I dont know if this is why, other than the house of Lords, that England has been so deterred to make Politics secular. But I strongly suspect its at least part of the reason. I strongly suspect if there had been a hint of religion in the causes of the American civil war, America would be no different right now.
Given the extreme bloodshed of the ACW, had religion factored in, there would be two separate countries now. In the age of steam rail, canal boats, and efficient ships, people wouldn't have just stuck in place and endured.
However, I think you are badly off base in the usual European sense, that of conflating faith and religion in American culture. The worst overlap between religion and government here wasn't after the Revolution, or the ACW, it was during the 17th century when local governments at the behest of English governors required church (CoE, specifically) attendance in the mid-Atlantic colonies such as Virginia. Not surprisingly, the very concept of governmental secularity comes from Virginia (reinforced by the mess in Maryland after the Revolution).
It becomes laughable after awhile. The US has never had a state church, yet most if not all Nordic countries until recently have had a state church. Yet the world has been conditioned to believe in some Hollywood-esque framing of the US as run by churches.
Yeah, I guess you are probably right.
I dont think we believe the churches run the US. But its very notable to us how much your Presidential candidates and Senator's court them. Over here, politicians have never really wore their religion on their sleeve. Tony Blair became a catholic, but only after he left office. Theresa May was the daughter of a Vicar and went to church every sunday. In America, much would be made of this. Over here, its a non issue.
I was just looking this up, and by way of example you can see this neatly encapsulated in this quote from Reagan, speaking at a Latter Day Saints church in Utah in 1982.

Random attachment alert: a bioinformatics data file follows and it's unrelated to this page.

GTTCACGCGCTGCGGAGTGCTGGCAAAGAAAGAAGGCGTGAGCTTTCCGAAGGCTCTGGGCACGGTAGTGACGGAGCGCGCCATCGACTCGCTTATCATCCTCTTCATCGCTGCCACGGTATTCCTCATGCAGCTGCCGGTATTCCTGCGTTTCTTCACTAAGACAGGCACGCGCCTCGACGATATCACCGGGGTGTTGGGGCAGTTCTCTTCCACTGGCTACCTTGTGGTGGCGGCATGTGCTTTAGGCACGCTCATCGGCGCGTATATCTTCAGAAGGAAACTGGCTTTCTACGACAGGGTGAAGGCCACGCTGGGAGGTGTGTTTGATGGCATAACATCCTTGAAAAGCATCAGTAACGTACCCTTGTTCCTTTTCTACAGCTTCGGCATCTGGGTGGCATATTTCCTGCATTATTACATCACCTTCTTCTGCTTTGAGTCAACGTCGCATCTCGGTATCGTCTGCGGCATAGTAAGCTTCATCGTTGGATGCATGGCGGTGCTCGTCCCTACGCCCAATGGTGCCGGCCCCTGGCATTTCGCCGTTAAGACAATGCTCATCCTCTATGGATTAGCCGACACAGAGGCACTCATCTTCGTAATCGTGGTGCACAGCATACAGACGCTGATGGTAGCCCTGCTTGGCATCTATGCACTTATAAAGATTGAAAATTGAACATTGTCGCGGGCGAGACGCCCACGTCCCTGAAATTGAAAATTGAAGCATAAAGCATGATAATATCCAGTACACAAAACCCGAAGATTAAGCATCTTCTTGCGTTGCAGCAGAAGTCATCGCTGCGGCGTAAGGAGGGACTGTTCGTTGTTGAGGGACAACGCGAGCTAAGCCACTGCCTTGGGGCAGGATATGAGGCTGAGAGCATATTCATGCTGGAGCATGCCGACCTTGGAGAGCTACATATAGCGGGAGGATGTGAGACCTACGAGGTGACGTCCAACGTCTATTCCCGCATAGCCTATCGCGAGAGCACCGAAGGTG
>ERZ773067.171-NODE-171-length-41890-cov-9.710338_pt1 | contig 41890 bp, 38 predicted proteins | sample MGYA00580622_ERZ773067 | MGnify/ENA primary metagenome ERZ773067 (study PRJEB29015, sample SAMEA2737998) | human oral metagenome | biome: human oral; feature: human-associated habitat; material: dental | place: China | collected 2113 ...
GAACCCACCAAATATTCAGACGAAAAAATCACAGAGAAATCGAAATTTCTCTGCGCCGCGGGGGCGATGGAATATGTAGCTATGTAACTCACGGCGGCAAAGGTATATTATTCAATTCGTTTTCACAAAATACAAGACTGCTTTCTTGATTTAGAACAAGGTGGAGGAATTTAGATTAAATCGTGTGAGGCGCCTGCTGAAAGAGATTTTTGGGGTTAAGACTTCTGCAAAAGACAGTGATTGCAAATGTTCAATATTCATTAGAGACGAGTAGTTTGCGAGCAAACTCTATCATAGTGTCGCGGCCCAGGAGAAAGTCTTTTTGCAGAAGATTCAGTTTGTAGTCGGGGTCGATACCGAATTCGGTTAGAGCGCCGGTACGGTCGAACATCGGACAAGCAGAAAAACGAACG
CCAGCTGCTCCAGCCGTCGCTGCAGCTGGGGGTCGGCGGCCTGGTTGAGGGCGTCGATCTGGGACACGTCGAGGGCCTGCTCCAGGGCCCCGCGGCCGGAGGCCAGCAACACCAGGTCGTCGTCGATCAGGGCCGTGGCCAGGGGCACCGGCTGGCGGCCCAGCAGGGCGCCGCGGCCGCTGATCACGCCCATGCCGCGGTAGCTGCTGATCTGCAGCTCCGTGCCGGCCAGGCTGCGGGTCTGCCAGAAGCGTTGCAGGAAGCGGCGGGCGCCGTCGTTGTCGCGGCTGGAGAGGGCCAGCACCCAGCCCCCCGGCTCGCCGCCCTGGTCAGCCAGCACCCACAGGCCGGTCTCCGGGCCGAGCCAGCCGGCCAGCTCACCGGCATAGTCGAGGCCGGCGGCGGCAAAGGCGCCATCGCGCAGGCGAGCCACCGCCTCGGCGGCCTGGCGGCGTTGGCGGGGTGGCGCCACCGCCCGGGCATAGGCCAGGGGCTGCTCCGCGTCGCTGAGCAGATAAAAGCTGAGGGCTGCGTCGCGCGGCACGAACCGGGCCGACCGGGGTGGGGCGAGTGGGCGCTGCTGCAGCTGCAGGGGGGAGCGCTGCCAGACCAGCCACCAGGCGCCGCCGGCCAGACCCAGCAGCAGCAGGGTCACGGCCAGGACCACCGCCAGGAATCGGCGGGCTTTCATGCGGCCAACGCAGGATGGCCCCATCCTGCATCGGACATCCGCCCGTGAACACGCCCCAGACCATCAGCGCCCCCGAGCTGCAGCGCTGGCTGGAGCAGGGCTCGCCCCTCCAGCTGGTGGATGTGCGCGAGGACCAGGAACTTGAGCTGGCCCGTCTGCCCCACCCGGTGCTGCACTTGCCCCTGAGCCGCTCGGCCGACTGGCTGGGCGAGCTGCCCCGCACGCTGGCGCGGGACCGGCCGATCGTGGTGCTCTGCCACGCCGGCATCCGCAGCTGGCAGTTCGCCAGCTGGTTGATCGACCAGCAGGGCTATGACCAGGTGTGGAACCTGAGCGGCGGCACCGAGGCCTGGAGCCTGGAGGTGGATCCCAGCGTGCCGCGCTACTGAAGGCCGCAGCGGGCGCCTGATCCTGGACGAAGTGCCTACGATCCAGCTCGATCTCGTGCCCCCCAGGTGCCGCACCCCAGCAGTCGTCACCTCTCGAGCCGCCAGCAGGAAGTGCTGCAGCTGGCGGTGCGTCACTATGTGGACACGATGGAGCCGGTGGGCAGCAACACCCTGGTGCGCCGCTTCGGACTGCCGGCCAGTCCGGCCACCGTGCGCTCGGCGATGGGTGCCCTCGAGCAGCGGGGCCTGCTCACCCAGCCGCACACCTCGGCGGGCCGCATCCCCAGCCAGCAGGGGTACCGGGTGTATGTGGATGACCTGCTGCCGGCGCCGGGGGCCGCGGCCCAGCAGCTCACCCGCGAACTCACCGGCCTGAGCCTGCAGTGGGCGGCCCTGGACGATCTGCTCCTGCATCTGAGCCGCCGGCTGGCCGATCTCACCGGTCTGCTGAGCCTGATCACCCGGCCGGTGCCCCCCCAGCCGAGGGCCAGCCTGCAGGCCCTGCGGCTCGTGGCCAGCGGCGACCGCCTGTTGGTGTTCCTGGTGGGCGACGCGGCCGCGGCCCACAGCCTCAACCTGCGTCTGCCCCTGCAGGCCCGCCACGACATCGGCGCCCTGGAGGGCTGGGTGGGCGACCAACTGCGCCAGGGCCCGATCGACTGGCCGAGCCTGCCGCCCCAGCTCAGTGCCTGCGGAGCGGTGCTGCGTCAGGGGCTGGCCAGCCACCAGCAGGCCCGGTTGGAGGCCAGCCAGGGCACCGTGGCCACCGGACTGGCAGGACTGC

“But there are other matters that all of us up here must take up. The matter of prayer in schools. I don't think God should ever have been expelled. There is that balanced budget amendment that we must have. There is tuition tax credits for those parents who are sending their children, perhaps, to a church school or an independent school at the same time they pay the full burden for supporting the public school. And I think they should get some recognition of that fact and some relief for the fact that they are supporting two school systems,” Reagan said. “And there is another problem very close to my heart: that more than a million unborn children every year are being denied the right to life. And I think it is time that we decide that unless and until someone can prove to us that the unborn are not truly living creatures, then we morally should adopt the principle that they are, until it can be proven otherwise.”
For us, that is a distinct link between Politics and Religious thought. For us, this is a deeply strange mix. I dont believe we have ever held politics and religion that closely since the restoration of the Monarchy. Well, unless you count the rejection of James II as religiously and not politically motivated.